A Big Change That Will Probably Affect Your Storymaps

A big change is coming to StoryMapJS, and it will affect many, if not most existing storymaps.

When making a storymap, one way to set a style and tone for your project is to set the “map type,” also known as the “basemap.” When we launched StoryMapJS, it included options for a few basemaps created by Stamen Design. These included the “watercolor” style, as well as the default style for new storymaps, “Toner Lite.”

Stamen offered these map tiles at no cost to our users and the rest of the world, but providing them cost Stamen quite a bit of money. Earlier this year, they realized they could no longer provide the service, and worked out an agreement with a map service provider called Stadia. As a result, the terms of use for the maps are changing, and that will probably affect storymaps you’ve created.

While you should consult Stadia’s documentation for the details, the essence of the change is that Stadia will charge a monthly usage-based fee, although non-commercial users will be given a certain amount of usage before the fee begins to accumulate.

A gray square overlaid with text reading 'These basemap tiles will no longer be available as of October 31, 2023. The site administrator can upgrade to the new map at stamen.com/faq'
Storymaps using the original Stamen basemaps will see this in place of some of the tiles on their storymaps.

The visible impact will be that, soon, some map tiles on Stamen basemaps will be replaced with a message explaining that the map needs to be reconfigured. The message reads “These basemap tiles will no longer be available as of October 31, 2023. The site administrator can upgrade to the new map at stamen.com/faq”. To keep using these basemaps, you’ll need to create an account with Stadia and reconfigure your storymap. You can also change your basemap to one of a few no-cost options, or switch to another provider.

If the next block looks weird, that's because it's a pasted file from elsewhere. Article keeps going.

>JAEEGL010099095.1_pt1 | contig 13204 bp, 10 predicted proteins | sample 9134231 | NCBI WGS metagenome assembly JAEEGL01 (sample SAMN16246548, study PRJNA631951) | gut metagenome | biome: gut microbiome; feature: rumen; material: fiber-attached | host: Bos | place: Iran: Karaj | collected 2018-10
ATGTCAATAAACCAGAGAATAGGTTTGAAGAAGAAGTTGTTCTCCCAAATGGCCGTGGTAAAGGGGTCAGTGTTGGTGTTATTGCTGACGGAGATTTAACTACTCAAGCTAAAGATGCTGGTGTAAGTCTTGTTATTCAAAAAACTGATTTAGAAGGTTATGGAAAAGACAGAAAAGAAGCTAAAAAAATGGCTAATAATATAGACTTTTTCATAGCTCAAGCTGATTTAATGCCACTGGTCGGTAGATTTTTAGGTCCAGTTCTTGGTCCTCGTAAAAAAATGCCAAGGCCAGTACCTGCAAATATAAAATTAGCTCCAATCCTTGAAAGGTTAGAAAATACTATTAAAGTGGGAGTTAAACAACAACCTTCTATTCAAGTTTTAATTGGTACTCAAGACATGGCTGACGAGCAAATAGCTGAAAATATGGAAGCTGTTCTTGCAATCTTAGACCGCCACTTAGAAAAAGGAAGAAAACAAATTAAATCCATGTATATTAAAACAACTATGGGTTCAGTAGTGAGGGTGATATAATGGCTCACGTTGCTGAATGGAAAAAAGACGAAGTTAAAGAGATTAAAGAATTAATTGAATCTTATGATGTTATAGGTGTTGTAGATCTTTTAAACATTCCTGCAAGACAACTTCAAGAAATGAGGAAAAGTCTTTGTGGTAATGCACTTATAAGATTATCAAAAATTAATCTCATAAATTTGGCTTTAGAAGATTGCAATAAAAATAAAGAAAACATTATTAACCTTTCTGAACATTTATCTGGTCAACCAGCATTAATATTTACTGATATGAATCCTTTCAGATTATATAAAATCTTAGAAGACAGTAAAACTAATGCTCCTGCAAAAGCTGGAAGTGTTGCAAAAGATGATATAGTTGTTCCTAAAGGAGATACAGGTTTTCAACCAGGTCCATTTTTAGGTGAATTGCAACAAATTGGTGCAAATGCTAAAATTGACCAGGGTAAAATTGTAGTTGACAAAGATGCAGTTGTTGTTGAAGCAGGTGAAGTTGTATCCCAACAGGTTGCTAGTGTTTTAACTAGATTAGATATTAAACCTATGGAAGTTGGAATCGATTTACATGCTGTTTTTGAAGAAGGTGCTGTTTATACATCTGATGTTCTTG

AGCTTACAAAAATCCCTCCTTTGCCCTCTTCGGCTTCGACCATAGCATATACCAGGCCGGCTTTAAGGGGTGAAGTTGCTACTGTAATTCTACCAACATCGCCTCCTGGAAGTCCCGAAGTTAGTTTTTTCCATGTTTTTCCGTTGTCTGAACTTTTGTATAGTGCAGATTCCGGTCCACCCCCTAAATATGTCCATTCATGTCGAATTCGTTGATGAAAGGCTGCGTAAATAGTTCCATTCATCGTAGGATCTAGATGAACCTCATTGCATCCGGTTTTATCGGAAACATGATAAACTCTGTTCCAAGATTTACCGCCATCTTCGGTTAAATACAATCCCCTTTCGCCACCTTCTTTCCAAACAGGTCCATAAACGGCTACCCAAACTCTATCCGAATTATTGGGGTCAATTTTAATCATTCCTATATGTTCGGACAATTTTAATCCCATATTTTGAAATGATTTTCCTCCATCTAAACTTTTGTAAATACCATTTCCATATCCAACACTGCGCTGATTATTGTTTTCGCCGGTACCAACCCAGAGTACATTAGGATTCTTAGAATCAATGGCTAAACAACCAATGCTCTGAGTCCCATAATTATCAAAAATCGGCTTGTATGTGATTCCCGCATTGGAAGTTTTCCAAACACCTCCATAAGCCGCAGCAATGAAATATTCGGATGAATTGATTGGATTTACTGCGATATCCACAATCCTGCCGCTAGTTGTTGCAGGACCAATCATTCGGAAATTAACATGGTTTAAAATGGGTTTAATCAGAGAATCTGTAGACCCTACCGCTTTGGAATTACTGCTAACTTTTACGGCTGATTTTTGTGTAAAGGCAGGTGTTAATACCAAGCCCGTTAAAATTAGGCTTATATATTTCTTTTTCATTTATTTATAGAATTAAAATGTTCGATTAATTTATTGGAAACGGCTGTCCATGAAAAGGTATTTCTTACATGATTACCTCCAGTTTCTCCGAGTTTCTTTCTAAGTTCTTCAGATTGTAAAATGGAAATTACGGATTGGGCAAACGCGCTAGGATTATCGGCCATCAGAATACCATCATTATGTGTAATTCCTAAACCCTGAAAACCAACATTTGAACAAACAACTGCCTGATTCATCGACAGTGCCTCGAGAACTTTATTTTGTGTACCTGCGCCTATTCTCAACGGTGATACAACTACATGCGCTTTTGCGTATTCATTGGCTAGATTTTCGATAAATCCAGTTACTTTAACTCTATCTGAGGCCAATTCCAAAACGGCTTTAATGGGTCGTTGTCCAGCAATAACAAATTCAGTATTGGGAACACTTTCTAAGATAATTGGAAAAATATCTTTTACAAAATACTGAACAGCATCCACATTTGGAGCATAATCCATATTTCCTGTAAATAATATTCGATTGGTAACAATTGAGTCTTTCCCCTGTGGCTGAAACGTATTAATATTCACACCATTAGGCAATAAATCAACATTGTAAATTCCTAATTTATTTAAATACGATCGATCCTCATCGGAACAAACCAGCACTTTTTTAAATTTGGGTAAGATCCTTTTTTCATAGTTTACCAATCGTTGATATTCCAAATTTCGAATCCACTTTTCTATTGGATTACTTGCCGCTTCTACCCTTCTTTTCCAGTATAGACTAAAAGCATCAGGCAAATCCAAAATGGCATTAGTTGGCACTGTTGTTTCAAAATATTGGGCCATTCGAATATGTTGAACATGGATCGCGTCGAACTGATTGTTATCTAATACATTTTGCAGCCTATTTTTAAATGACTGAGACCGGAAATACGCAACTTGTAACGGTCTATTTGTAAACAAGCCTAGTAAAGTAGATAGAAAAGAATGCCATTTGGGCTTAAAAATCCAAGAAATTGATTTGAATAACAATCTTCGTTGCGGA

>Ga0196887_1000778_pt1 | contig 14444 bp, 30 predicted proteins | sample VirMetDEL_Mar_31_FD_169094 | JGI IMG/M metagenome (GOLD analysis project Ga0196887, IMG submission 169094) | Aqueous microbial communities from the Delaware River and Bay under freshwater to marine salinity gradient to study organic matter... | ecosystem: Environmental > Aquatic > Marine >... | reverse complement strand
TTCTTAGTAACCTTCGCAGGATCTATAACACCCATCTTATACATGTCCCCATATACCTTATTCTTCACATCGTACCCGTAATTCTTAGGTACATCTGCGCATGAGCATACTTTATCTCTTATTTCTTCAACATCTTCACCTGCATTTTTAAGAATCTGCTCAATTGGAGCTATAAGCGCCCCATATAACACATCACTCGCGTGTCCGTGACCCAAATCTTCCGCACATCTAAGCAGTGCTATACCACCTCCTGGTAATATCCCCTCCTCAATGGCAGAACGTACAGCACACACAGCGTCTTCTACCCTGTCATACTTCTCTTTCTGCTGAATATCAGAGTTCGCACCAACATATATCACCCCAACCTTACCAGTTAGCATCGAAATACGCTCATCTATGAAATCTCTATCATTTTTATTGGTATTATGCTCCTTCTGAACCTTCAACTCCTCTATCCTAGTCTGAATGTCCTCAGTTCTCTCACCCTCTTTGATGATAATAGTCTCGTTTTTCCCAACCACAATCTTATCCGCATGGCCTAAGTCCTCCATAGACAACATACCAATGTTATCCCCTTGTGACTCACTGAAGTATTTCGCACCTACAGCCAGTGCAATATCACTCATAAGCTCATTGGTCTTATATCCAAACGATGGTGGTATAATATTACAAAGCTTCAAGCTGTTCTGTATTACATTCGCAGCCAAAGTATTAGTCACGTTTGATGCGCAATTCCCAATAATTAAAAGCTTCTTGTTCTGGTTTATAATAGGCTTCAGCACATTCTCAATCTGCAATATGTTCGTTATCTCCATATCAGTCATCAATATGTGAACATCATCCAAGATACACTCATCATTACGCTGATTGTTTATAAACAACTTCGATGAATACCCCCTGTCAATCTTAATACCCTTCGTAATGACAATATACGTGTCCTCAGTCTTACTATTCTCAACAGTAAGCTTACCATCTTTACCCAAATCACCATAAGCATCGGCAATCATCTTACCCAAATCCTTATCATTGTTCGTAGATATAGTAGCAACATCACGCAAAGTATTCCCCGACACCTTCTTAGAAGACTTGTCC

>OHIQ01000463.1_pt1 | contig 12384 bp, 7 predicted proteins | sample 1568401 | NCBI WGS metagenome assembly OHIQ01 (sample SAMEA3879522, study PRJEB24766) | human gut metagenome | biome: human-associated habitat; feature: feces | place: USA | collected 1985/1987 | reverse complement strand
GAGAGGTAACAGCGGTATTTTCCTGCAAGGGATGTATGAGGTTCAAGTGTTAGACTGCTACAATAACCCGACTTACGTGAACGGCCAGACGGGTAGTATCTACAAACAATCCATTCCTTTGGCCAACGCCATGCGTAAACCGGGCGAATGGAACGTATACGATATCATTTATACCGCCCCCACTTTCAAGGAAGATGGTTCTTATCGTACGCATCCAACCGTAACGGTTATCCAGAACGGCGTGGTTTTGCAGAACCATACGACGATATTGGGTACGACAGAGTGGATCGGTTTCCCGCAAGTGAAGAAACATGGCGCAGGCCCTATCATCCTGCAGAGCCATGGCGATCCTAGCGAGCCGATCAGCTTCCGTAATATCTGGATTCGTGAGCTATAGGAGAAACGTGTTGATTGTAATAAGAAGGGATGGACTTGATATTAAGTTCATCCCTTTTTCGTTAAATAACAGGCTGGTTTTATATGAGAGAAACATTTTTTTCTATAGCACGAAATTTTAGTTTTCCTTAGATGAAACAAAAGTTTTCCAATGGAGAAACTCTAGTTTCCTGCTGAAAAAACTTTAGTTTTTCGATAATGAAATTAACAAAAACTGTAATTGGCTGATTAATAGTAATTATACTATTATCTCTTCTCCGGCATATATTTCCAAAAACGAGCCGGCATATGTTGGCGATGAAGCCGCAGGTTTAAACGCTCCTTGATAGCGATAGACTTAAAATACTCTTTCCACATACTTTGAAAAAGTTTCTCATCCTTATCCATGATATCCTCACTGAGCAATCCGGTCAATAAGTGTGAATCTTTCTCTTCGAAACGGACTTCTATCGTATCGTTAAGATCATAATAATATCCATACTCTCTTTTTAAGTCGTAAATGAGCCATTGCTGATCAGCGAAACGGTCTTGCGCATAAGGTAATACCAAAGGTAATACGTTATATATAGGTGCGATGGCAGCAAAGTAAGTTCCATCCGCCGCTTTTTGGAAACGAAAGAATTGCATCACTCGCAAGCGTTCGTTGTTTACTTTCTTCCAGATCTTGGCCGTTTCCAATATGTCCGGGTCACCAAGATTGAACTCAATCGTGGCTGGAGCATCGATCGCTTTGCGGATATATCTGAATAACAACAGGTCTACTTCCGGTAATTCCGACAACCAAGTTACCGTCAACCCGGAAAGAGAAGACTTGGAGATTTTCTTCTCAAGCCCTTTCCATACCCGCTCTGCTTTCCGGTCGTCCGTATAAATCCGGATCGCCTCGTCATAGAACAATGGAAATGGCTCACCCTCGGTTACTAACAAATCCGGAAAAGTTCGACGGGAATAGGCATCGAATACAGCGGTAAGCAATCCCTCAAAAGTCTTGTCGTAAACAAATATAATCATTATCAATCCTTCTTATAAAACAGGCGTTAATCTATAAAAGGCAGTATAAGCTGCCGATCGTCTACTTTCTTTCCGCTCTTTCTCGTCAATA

The Stamen Watercolor map can be used for “free” in a way that will work for many people. In 2021, Cooper Hewitt, Smithsonian Design Museum acquired Watercolor Maptiles and they provide them as a usable basemap service. These tiles will not be updated, but since the Watercolor tiles don’t have labels or political boundaries, it may not matter. Effective immediately, Cooper Hewitt: Watercolor is a choice in the “map type” menu of the “options” panel for any storymap. (Note: In our testing, we sometimes see some of the Cooper Hewitt watercolor tiles fail to load in the authoring tool, even though they seem to load fine in the published storymap and on the museum’s website. We’re not sure if this is a consistent problem, but if you see it, there’s probably nothing we can do about it. If you have a problem, we recommend choosing a different basemap.)

Of course, we continue to offer OpenStreetMap: Standard as another no-cost option. OpenStreetMap is now the default for newly created storymaps. For older storymaps, when no choice was specifically made, Stamen Toner Lite was used. For now, those storymaps will continue to use Stamen Toner Lite. If a time comes where the original Stamen basemaps completely fail to load, we will update StoryMapJS to use the OpenStreetMap for storymaps which haven’t been updated.

We continue to support maps served by Mapbox. Mapbox is another commercial service who charge a usage-based fee for using their basemaps. Their free-tier is available to all users, commercial and non-commercial alike. Mapbox provides a number of designs, and you can also use Mapbox Studio to customize your basemap.

For more complete details, see our basemap documentation. If you have more questions, use our tech support web form.

About the author

Joe Germuska

Chief Nerd

Joe runs Knight Lab’s technology, professional staff and student fellows. Before joining us, Joe was on the Chicago Tribune News Apps team. He's the project lead for CensusReporter.org and a board member of City Bureau.

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